Published April 11, 2017
President Trump on Tuesday said North Korea “is looking for trouble” and vowed to get the murderous regime of dictator Kim Jong-Un under control with or without China’s help.
Trump sent the warning in a pair of tweets just days after he met with Chinese President Xi Jinping. China traditionally has acted as a counterweight on North Korea, helping to moderate some actions of the isolated country. Trump indicated a favorable trade deal could await China if they stepped up pressure on North Korea; however, Trump also appeared ready to reign in the provocative nation on his own.
“I explained to the President of China that a trade deal with the U.S. will be far better for them if they solve the North Korean problem!” Trump tweeted.
He added: “North Korea is looking for trouble. If China decides to help, that would be great. If not, we will solve the problem without them! U.S.A.”
The tweets echo Trump’s comments to The Financial Times earlier this month, in which he spoke cryptically but forcefully about North Korea.
“China has great influence over North Korea. And China will either decide to help us with North Korea, or they won’t,” Trump said. “And if they do, that will be very good for China. And if they don’t, it won’t be good for anyone. If China is not going to solve North Korea, we will. That is all I am telling you.”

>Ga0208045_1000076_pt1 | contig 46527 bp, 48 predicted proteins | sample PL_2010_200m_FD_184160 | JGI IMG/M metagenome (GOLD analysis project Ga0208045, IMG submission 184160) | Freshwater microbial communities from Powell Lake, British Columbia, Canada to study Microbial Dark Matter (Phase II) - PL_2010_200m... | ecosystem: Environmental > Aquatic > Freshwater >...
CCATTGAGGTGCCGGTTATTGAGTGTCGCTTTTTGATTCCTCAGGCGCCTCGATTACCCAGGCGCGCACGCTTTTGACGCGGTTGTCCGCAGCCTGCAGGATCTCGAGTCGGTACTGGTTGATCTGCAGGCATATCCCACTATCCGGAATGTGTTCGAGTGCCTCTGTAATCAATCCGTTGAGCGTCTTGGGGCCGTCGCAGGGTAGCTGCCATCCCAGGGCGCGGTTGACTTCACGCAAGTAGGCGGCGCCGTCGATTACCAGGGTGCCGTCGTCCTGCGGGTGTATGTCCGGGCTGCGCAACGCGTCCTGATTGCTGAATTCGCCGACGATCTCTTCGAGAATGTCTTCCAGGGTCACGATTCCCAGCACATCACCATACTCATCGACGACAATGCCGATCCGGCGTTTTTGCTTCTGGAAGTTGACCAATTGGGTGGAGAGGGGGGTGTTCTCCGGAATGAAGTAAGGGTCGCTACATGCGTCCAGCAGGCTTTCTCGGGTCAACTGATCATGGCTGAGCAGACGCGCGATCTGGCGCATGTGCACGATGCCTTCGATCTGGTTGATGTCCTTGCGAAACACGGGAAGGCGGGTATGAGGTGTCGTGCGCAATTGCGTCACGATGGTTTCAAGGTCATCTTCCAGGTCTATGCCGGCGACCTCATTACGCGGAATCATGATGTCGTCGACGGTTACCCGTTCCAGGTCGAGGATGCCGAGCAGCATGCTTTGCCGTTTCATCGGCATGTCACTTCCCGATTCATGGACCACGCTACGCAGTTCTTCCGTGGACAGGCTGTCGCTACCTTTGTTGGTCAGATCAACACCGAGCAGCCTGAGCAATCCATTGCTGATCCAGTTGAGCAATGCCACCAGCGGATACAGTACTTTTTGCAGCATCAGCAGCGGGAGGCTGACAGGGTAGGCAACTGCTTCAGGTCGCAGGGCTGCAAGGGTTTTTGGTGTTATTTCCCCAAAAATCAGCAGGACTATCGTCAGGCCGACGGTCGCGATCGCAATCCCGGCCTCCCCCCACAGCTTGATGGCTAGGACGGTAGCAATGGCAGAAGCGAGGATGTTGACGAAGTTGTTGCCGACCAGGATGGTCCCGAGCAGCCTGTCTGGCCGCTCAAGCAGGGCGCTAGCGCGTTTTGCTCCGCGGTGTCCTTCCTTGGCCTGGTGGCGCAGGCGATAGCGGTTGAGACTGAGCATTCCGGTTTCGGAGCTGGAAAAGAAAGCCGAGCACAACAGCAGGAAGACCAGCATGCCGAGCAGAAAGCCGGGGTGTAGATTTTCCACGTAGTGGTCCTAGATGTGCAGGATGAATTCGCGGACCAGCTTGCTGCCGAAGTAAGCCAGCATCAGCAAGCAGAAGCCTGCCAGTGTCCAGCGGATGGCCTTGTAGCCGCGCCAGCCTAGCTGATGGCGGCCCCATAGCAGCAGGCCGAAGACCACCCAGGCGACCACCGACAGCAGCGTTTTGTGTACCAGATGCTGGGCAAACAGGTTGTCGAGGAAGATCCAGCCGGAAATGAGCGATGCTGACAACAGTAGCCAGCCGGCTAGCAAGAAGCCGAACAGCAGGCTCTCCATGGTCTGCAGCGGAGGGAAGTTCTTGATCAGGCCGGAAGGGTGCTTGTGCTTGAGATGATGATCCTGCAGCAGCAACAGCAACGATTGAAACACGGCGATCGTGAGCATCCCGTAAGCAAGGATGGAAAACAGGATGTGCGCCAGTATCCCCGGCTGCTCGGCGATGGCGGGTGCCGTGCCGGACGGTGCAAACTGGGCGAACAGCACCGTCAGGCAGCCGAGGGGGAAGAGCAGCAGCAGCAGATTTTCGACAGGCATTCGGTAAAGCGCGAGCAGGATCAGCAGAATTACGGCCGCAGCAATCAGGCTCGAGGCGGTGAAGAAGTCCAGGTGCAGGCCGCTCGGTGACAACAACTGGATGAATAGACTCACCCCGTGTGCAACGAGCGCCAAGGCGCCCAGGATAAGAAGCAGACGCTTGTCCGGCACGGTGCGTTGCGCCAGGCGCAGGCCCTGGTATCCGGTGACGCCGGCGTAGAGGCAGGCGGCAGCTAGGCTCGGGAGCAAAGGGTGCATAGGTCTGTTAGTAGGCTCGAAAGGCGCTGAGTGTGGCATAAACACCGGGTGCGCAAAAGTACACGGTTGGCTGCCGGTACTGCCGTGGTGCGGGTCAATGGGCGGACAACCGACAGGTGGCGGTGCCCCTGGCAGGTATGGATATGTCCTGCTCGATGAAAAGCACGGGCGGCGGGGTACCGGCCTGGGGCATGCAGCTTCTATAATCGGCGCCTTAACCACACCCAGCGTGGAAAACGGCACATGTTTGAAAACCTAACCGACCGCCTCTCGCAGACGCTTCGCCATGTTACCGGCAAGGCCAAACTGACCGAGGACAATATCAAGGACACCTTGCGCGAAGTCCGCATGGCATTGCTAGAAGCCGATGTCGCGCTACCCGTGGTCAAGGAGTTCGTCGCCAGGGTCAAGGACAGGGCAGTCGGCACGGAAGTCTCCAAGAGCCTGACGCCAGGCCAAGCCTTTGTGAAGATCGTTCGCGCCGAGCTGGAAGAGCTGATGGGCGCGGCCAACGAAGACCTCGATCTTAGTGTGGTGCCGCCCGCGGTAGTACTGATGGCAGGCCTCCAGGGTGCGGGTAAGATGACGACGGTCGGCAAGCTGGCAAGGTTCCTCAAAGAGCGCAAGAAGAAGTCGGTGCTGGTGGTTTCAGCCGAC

North Korea has drawn U.S. ire recently following a series of ballistic missile tests. There is also fear the country’s nuclear program is progressing.
Pyongyang said Monday it would “hold the U.S. wholly accountable for the catastrophic consequences” after the USS Carl Vinson aircraft carrier and its battle group was sent to waters off the Korean Peninsula. The U.S. and South Korea are engaging in war games in the region, which North Korea is suspicious of, viewing the exercise as a practice for a hypothetical invasion of North Korea.
Trump’s decision to bomb a Syrian airbase last week in response to the war-torn country’s chemical weapon attack on a rebel-held area also may have strengthened the perception that Trump could consider a military solution to the North Korea issue. Secretary of State Rex Tillerson seemingly did nothing to downplay that possibility in recent, somewhat ambiguous comments.
“President Trump is willing to act when governments and actors cross the line,” Tillerson said.
Adding to tensions, The Wall Street Journal reported Tuesday that activity appeared to be taking place at a North Korean nuclear test site ahead of the April 15 anniversary of the communist country’s founding.